Lübeck remained an important city in northern Germany, and a quick look at the map showed why. The city was formed at the confluence of two rivers, and eventually canals were dug that turned the downtown into an island. The canals were turned into small harbors that tied Lübeck to the East Sea only a few short miles away. Three gates were established to connect Lübeck to the outside, the most noted being the Holstentor, shown in the first picture. As the picture shows, the gate entrance was marked with a beautiful park. Behind me, the park led directly to the train station.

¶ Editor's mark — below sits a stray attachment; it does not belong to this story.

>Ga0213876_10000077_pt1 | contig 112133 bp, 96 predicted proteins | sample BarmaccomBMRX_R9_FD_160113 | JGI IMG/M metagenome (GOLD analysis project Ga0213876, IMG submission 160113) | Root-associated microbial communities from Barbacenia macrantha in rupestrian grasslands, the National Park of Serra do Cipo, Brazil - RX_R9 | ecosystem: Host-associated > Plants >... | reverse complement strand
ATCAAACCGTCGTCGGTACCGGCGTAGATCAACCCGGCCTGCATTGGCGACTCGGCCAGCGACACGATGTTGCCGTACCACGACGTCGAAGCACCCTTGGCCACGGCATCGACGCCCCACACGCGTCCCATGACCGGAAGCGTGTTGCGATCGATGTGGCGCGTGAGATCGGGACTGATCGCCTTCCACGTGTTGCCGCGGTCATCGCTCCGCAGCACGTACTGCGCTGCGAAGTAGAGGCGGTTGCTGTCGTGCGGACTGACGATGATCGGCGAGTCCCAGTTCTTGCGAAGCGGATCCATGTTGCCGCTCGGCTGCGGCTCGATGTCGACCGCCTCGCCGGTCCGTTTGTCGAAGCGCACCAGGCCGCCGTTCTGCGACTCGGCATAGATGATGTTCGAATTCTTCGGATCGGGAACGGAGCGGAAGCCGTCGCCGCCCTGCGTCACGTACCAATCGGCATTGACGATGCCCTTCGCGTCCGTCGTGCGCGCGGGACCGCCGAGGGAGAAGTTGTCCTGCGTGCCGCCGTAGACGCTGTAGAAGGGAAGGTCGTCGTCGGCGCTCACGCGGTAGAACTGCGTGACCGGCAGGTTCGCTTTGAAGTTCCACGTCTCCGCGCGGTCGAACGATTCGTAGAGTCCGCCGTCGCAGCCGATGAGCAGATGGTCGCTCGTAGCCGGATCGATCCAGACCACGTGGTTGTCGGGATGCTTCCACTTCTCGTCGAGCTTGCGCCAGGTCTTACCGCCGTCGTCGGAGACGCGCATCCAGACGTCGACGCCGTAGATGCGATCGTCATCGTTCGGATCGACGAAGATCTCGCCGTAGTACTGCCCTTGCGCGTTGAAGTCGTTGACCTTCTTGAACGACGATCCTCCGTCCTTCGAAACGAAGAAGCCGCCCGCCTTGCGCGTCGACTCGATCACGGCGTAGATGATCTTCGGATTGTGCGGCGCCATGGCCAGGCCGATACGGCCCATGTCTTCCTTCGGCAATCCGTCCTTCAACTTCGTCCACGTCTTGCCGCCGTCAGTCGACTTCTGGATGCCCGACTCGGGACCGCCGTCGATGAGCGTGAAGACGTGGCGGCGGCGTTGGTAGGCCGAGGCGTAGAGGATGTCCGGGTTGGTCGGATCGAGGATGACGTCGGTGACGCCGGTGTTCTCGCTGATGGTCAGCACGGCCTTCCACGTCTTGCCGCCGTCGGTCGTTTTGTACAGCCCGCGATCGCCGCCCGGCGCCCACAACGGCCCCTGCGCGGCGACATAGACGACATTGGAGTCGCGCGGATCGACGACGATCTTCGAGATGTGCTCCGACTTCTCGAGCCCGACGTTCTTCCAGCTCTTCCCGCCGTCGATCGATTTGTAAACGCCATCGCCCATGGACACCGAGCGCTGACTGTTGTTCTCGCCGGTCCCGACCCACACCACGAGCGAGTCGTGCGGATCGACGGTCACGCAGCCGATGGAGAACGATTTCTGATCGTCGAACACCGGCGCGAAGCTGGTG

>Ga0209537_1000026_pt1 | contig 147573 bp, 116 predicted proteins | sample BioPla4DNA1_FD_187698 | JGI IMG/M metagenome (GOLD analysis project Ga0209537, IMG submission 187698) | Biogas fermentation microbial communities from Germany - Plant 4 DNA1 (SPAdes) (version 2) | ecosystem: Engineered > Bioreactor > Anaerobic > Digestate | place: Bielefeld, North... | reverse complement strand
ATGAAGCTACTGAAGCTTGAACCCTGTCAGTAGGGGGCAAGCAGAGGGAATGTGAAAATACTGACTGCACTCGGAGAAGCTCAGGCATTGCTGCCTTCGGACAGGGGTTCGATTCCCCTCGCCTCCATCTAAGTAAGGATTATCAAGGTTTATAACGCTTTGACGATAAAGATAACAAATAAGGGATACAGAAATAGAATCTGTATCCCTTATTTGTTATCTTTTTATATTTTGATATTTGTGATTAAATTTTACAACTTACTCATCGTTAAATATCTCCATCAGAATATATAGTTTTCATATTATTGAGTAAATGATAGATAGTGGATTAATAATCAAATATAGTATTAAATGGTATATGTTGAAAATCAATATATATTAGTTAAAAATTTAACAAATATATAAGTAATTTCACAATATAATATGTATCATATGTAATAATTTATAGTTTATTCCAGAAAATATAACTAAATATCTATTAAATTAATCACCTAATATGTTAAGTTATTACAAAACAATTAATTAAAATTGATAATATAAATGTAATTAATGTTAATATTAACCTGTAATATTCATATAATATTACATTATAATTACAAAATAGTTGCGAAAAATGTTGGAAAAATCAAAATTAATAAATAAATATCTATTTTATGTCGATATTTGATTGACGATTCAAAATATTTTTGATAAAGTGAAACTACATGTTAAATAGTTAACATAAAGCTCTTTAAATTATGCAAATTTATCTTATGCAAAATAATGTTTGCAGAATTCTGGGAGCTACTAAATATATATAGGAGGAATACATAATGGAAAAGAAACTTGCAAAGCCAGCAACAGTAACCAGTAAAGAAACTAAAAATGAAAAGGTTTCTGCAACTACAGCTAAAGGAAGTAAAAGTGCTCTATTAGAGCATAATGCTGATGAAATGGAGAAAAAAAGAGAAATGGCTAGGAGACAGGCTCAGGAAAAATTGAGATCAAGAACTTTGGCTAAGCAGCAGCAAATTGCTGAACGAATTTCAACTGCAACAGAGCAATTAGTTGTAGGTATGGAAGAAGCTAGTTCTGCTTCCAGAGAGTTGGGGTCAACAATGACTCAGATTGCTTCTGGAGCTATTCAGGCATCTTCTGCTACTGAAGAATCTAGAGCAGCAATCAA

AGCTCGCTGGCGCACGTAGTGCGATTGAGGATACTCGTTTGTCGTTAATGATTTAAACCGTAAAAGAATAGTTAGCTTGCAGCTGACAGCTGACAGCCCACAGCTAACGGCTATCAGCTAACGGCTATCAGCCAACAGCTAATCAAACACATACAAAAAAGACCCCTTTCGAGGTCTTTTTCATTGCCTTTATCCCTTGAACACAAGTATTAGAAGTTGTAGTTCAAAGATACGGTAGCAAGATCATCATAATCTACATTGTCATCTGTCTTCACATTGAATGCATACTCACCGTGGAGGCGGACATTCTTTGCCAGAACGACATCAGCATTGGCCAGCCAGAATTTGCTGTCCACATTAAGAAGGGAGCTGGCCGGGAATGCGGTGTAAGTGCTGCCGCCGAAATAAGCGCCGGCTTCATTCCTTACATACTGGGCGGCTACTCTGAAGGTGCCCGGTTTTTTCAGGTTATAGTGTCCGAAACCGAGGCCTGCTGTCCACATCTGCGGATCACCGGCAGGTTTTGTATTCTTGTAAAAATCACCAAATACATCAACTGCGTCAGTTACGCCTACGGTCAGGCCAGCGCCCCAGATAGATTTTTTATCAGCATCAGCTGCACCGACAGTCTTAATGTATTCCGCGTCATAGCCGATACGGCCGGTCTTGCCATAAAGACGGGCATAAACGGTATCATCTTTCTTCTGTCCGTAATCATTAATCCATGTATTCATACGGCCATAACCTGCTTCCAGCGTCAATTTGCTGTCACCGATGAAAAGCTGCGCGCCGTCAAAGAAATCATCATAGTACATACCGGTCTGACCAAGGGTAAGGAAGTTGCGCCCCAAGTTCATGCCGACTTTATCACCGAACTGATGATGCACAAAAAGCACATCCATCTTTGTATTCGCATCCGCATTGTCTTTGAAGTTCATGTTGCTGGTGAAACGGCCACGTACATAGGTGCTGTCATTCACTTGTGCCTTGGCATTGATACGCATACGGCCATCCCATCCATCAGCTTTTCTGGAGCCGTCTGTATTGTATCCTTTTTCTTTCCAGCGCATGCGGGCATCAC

The Holstentor's towers and the St. Paulskirche in the back were indicative of the architecture I found. The second photo shows two other of Lübeck's prized buildings, the massive Marienkirche and the Rathaus. I admit that it was difficult to discern the two in this photo, but getting a clean shot of either building was tough as the Rathaus was undergoing significant renovation and the equipment blocked all the good views. The series of small spires in the center of the photo belong to the Rathaus, while the small black turret was part of the Marienkirche. The Marienkirche was also undergoing significant renovation, but on the interior. The church's insides were practically stripped away although remnants of the ceiling frescoes remained to help fuel the imagination of what it used to look like.